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    A nice problem to have …

    What do you do when you have a great investment manager putting up terrific numbers yet you see something you like better?

    That was the dilemma of our Investment Committee this past summer.

    One of our corporate bond managers, Canso Investment Counsel Ltd., has steadily and soundly trumped the index for the past several years. And in recent months, even as bonds have been under pressure, they’ve continued to deliver positive returns for client portfolios.

    However, as we look forward to the next three to five years, bonds are not our first choice for making money or protecting downside risk.

    For that reason, over the past year, our Investment Committee has been steadily increasing the allocation to global and US equities which we view as being more attractive for the next market cycle.

    Recently we took the additional step of selling a portion of the corporate bond holdings managed by Canso in both our Newport Fixed Income and Newport Yield Funds and moving the proceeds into cash – for a time.

    We did this in anticipation of a buying opportunity in global equities – with a particular eye on the U.S. With the current U.S. debt ceiling discussions looming over equity markets, Fed tapering, global tensions around Syria and the traditional “October effect” (the theory that markets decline in October), it seems to us a small correction is more likely than not and this would provide a good entry point at which to buy.

    I don’t imagine we’ll get the timing perfect, but as an Investment Committee it’s a nice problem to have as we move from one good investment to a potentially better one.

    We have also been deploying some of our cash proceeds into a sector we have favoured for over a year: U.S. real estate. We are very excited about the sources we have for U.S.-based investments in this space: Proven operators buying at distressed prices. Not a bad combination. Through them, we have built and are continuing to add to a broad and diversified portfolio of properties ranging from residential to commercial.

    Convexity and Bonds

    Yesterday’s Globe and Mail included an interesting article by Boyd Erman on the impact of “convexity” on bond prices. That is, the measure of the sensitivity of the price of a bond to changes in interest rates.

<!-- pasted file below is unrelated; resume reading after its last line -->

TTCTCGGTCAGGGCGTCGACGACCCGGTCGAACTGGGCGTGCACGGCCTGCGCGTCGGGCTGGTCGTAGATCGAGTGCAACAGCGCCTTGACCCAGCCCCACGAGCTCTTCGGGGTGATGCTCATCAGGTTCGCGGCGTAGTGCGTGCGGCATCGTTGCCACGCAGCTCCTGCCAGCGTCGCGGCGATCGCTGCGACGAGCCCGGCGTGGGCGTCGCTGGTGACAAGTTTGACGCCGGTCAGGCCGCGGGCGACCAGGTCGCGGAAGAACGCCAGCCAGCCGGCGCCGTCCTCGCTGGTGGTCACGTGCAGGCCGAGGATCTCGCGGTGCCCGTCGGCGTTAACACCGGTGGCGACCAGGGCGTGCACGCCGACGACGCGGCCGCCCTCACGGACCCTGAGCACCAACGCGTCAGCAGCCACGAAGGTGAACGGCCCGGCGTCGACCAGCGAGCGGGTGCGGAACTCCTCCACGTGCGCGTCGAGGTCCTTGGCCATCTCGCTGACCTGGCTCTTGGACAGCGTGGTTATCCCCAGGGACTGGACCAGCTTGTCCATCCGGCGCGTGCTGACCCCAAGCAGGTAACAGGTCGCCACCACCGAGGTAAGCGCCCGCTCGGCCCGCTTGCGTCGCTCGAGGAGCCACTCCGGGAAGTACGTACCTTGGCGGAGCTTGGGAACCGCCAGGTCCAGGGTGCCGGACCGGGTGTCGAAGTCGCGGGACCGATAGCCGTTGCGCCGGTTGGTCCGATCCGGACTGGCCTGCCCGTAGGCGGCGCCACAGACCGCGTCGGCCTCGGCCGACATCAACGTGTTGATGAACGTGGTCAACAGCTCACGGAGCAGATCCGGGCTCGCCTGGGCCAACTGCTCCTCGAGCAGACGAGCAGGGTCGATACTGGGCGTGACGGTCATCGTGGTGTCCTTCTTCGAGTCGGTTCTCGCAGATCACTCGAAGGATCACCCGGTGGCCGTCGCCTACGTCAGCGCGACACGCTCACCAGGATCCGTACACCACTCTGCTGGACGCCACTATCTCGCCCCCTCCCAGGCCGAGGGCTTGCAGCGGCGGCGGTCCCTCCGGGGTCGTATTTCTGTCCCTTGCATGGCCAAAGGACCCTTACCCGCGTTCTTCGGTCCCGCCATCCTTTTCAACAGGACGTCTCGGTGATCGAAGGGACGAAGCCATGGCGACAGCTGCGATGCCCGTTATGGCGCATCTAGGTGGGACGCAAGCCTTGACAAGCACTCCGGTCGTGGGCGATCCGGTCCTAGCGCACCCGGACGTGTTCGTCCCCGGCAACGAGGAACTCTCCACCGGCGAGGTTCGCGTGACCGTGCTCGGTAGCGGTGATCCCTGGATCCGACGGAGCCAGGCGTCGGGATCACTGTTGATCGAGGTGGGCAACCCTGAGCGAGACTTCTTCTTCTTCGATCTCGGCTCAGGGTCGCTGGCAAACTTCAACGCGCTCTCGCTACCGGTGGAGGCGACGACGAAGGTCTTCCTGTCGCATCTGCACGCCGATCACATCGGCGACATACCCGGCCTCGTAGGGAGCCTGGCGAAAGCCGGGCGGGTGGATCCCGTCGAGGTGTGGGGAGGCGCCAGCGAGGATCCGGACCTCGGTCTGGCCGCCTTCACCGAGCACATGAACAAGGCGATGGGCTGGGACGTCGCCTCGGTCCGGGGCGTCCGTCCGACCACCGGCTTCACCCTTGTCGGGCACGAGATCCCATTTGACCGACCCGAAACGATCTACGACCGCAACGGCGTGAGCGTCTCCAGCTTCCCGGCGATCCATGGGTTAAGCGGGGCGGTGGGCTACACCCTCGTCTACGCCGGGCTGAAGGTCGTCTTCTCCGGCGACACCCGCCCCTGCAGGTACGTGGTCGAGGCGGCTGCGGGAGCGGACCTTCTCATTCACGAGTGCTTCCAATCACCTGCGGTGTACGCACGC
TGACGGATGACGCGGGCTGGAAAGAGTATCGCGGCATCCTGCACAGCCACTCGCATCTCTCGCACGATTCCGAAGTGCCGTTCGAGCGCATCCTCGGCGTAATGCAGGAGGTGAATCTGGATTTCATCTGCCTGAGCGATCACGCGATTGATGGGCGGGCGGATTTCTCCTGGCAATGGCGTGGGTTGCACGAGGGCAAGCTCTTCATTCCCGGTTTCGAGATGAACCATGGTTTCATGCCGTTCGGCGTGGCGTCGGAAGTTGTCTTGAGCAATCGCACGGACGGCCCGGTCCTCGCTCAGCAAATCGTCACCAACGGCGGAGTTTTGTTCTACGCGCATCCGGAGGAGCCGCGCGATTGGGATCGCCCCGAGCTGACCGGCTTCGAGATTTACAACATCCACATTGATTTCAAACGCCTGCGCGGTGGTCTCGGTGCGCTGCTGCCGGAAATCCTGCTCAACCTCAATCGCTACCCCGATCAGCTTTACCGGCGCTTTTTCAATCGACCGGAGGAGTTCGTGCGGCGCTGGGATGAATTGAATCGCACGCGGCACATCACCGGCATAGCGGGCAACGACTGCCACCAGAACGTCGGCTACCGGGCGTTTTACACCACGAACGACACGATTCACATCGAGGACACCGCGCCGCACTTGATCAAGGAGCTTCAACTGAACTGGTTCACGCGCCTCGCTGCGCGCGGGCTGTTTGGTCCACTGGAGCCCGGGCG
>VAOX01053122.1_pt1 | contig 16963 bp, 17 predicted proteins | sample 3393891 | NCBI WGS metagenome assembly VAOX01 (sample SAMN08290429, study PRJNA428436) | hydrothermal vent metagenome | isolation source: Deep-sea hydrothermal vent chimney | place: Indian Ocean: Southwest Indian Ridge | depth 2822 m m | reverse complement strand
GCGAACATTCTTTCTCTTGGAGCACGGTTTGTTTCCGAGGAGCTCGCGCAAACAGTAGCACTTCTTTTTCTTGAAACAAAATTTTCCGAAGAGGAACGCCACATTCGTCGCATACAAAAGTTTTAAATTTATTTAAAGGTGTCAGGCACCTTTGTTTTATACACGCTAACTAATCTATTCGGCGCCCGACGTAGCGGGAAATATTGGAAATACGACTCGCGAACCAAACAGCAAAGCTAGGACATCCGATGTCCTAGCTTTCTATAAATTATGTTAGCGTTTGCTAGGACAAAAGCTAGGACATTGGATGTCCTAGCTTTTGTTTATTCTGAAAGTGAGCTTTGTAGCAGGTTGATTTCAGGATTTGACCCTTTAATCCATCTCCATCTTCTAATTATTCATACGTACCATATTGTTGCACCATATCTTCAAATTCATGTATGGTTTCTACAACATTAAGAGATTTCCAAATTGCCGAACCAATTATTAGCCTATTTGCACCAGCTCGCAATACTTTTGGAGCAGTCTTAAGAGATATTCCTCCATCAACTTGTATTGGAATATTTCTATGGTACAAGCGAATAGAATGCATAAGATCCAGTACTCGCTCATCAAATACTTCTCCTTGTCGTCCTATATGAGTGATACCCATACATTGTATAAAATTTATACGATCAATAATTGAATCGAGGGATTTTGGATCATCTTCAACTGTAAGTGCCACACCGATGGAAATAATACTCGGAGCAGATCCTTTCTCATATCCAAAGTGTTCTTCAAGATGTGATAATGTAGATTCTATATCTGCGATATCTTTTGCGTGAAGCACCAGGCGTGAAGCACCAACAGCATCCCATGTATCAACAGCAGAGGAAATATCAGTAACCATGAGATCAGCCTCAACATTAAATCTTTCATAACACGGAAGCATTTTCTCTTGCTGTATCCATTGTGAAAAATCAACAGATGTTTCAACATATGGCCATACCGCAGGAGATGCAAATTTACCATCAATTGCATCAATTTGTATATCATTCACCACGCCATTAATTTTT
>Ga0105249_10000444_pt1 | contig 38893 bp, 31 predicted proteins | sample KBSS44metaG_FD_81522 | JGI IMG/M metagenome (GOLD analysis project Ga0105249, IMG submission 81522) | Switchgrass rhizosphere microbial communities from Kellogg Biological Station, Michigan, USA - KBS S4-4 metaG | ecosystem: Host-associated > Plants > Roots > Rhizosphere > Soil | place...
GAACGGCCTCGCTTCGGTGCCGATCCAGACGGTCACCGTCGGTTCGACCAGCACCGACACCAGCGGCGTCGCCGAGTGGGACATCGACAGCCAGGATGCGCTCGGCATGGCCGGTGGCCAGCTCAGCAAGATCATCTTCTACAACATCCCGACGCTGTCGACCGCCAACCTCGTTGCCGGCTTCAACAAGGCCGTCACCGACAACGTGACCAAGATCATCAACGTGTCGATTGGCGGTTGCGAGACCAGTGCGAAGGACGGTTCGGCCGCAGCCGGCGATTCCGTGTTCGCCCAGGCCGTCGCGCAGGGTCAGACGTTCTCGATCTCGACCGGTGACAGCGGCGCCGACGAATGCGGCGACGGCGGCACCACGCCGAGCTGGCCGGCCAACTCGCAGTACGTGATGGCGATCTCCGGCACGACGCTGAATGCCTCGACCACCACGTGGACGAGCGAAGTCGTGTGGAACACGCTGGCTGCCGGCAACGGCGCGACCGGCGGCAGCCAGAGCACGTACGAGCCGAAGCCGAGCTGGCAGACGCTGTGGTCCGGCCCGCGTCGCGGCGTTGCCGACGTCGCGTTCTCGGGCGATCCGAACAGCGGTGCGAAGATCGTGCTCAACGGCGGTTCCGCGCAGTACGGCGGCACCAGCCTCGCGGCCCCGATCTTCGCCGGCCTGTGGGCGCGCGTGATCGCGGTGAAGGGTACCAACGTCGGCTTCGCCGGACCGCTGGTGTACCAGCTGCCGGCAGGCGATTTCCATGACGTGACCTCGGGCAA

As advisors, we try to avoid jargon like volatility, duration, correlation and tracking error. One investor friend of mine defines volatility this way: “it means the investment will drop in value as soon as I own it!” The term “convexity” is totally out of bounds and reserved only for bond specialists!

    But Mr. Erman makes a valuable point in the article. Ignore all the discussion about the shape of the yield curve.  This is the key point – when bonds are only yielding 2%, a 1% increase in yields will result in a bigger drop in value when compared to a bond yielding 8%. So today’s investor has to be more acutely aware of the impact of rising interest rates on bonds in their portfolios. [read more >>]

    Are your fixed income investments safe? Are you sure?

    The devastating market correction of 2008/2009 and the accompanying global economic recession have left many investors feeling skittish about stocks.

    While some have stood by with a ‘buy and hold’ approach, many abandoned equities and flocked to fixed income investments, such as money market instruments and bonds.

    i-187f57ae142157bf64881024783b4589-iStock_000002481097Medium-no grey(1).jpgAccording to a report by Barron’s, in the United States, since the start of 2010, more than US$274 billion has flowed into bond funds, while net $35 billion has been redeemed from equity funds.

    It’s a natural human tendency to react to short term market fluctuations. But could investors be taking on new risks they are unaware of?

    [read more >>]